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Mary Ainsworth Collection of Japanese Artists' Books

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Scope and Content

The Mary Ainsworth Collection consists of 114 lots amounting to over three hundred volumes of Japanese Artists' books. The works are mostly concentrated in the late Edo (1603-1867) and Meiji periods (1868-1912) with a few from the Taisho period (1912-1926).  The collection also holds seven wood blocks for printing (two surfaced with etched metal plates).

History of the Collection | About the Donor | Inventory | Digital Collection | Historical Context

History of the Collection

Mary A. Ainsworth first traveled to Japan in 1905. Over the next 25 years, she steadily acquired a collection of Japanese prints and books of impressive breadth and depth.  Ainsworth bequeathed her collection to Oberlin College in 1950.  For further information about the collection and Ainsworth's bequest, consult the article below.

"The Mary A. Ainsworth Bequest of Japanese Prints and Books" (1950) Allen Memorial Art Museum Bulletin 7 (3), 61-74.

Mary A. Ainsworth

About the Donor

Mary A. Ainsworth graduated from Oberlin College in 1889. Her collection of Japanese Books and Art Prints was bequeathed to Oberlin College in 1950. The Allen Memorial Art Museum has the Ainsworth Collection of prints and Oberlin College Library has the Ainsworth Collection of Japanese Artists' Books.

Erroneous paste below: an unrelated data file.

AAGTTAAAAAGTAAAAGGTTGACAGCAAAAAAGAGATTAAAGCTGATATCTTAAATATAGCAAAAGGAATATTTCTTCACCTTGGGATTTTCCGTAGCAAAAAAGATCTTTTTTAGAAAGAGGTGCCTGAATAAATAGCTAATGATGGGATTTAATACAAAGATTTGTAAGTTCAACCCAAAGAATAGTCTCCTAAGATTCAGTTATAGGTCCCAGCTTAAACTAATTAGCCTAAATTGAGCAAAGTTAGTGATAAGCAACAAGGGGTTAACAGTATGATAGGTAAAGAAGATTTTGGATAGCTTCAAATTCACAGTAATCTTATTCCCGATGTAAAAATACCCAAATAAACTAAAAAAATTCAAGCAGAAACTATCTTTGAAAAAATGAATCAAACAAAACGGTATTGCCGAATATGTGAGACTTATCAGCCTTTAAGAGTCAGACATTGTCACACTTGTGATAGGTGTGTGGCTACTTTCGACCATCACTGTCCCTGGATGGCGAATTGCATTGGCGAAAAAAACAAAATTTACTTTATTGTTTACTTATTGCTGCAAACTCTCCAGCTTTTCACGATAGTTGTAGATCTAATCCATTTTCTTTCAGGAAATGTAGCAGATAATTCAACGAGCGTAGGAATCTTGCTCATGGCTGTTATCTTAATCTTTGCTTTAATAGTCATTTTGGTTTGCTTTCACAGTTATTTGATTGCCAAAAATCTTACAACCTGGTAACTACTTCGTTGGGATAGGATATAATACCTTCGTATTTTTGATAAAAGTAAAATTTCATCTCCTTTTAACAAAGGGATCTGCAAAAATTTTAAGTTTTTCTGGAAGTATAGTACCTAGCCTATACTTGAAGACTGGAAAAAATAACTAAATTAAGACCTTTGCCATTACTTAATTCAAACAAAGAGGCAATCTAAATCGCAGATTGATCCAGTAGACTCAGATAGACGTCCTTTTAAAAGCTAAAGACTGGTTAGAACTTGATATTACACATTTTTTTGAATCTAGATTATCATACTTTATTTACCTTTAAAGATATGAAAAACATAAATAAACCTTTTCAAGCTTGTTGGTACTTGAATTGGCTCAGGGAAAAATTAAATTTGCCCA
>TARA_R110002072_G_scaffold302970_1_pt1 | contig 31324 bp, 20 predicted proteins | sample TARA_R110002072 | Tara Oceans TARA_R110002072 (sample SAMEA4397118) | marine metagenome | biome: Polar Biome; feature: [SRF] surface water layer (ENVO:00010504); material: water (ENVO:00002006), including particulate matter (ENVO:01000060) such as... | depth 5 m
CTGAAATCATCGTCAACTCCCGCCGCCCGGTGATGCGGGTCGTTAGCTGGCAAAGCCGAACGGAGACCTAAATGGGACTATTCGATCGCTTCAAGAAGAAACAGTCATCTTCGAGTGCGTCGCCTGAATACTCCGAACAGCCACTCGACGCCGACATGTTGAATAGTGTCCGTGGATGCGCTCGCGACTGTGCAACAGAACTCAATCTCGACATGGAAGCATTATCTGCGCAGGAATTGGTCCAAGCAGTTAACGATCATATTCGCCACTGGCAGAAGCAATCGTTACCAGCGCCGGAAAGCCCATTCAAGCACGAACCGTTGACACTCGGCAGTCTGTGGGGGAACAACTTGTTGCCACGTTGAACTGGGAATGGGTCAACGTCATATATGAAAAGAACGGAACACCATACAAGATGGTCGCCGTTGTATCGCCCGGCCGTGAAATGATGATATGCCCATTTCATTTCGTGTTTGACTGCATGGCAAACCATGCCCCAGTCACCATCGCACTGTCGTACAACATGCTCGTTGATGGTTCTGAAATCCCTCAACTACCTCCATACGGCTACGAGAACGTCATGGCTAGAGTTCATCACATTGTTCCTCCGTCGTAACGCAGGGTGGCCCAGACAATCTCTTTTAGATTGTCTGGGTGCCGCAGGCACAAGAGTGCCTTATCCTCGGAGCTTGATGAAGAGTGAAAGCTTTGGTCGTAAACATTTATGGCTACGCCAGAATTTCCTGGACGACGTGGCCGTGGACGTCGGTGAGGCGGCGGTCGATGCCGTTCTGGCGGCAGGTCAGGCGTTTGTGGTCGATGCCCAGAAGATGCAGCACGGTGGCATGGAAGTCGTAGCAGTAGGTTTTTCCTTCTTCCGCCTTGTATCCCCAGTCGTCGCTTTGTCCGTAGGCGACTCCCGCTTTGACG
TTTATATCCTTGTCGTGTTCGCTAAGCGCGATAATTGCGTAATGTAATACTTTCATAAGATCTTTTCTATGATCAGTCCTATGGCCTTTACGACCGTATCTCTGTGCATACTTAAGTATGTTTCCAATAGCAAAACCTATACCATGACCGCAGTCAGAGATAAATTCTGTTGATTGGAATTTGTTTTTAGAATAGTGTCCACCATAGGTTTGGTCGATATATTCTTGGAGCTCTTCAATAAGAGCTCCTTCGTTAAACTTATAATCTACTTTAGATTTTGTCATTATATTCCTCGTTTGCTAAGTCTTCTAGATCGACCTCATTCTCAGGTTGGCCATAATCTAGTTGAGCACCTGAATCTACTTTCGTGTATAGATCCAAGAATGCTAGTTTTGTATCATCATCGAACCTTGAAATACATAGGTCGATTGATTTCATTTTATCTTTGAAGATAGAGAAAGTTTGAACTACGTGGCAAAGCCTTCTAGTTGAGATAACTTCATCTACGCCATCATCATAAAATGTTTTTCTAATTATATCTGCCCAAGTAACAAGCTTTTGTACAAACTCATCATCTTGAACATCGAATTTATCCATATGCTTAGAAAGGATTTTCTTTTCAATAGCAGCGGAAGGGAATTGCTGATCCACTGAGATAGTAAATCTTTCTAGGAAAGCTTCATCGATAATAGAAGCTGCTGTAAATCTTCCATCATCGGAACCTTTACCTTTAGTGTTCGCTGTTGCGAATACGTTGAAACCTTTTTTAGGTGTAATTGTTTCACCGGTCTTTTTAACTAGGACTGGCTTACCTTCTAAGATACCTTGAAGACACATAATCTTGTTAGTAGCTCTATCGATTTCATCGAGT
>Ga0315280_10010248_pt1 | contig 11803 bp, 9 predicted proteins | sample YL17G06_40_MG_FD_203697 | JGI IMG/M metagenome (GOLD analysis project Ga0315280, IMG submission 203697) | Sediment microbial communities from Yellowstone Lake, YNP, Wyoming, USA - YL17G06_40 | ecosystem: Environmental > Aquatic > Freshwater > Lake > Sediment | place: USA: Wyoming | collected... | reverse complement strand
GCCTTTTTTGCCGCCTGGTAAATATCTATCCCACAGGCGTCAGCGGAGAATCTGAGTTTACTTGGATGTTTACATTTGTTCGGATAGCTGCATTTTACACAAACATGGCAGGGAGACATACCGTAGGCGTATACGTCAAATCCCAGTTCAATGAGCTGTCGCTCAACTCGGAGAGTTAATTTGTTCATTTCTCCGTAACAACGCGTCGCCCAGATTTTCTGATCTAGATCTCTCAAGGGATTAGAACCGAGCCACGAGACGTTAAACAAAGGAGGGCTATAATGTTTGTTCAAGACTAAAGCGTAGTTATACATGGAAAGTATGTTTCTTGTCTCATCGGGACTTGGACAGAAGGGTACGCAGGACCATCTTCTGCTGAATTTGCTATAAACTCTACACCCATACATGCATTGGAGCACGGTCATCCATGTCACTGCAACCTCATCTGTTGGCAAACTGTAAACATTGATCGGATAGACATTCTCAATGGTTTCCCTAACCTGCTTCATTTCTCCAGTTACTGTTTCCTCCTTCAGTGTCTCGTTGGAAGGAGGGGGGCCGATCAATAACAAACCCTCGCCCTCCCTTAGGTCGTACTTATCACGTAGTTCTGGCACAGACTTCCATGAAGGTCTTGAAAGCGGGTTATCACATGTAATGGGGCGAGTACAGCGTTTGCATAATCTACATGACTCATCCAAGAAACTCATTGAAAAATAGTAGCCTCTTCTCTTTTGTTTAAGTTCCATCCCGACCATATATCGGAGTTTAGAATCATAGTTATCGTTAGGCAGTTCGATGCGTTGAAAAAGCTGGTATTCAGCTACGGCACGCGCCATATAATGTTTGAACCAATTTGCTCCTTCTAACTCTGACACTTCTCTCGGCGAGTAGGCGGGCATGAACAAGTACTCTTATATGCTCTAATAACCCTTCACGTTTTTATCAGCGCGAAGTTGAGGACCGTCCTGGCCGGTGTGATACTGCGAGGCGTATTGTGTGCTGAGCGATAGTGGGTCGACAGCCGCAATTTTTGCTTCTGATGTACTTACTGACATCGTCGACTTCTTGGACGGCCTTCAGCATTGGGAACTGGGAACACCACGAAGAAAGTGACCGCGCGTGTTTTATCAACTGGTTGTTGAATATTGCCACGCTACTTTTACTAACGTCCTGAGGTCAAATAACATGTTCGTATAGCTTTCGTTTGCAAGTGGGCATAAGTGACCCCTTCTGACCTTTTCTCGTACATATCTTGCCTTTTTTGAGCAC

Inventory of the Mary A. Ainsworth Collection of Japanese Artists' Books

Digital Collection

This an ongoing project with more than half of the objects being described. Please enter the collection here.

Historical Context

The Tokugawa Shogunate imposed a strict social hierarchy on Japan during the Edo (1603-1867) period. This well defined system of social status meant that merchants, members of the wealthiest class, were excluded from serving in government positions. Combined with a period of peace and prosperity, this exclusion from the expensive task of governing left the merchant class with an excess of capital. The merchants used their disposable income to patronize the arts: printers, artists, actors of the Kabuki theatres, as well as courtesans, were paid for their services. The merchant lifestyle, with its celebration of pleasure, beauty, and sensuality, became known as Ukiyo or "the floating world." Pictures of the floating world, or Ukiyo-e, were often included in travel books, works on popular Kabuki actors, artist copy-books, books of Kimono and Ikebana (flower arranging) patterns, and picture books.

In 1868, Japan underwent major political and social upheaval. After the abdication of the last Tokugawa Shogun and the restoration of the Meiji Emperor, the West was finally allowed access to a nation that had sealed its borders to outside influences for many years. Western traders brought back to Europe scores of wood-block prints and Japanese artists' books, and many western artists and intellectuals visited Japan. These works created a surge of interest in Japanese aesthetics in Europe and America, inspiring many artists, particularly the Impressionists, to mimic their bold lines and dramatic use of form.

Last updated:
July 6, 2016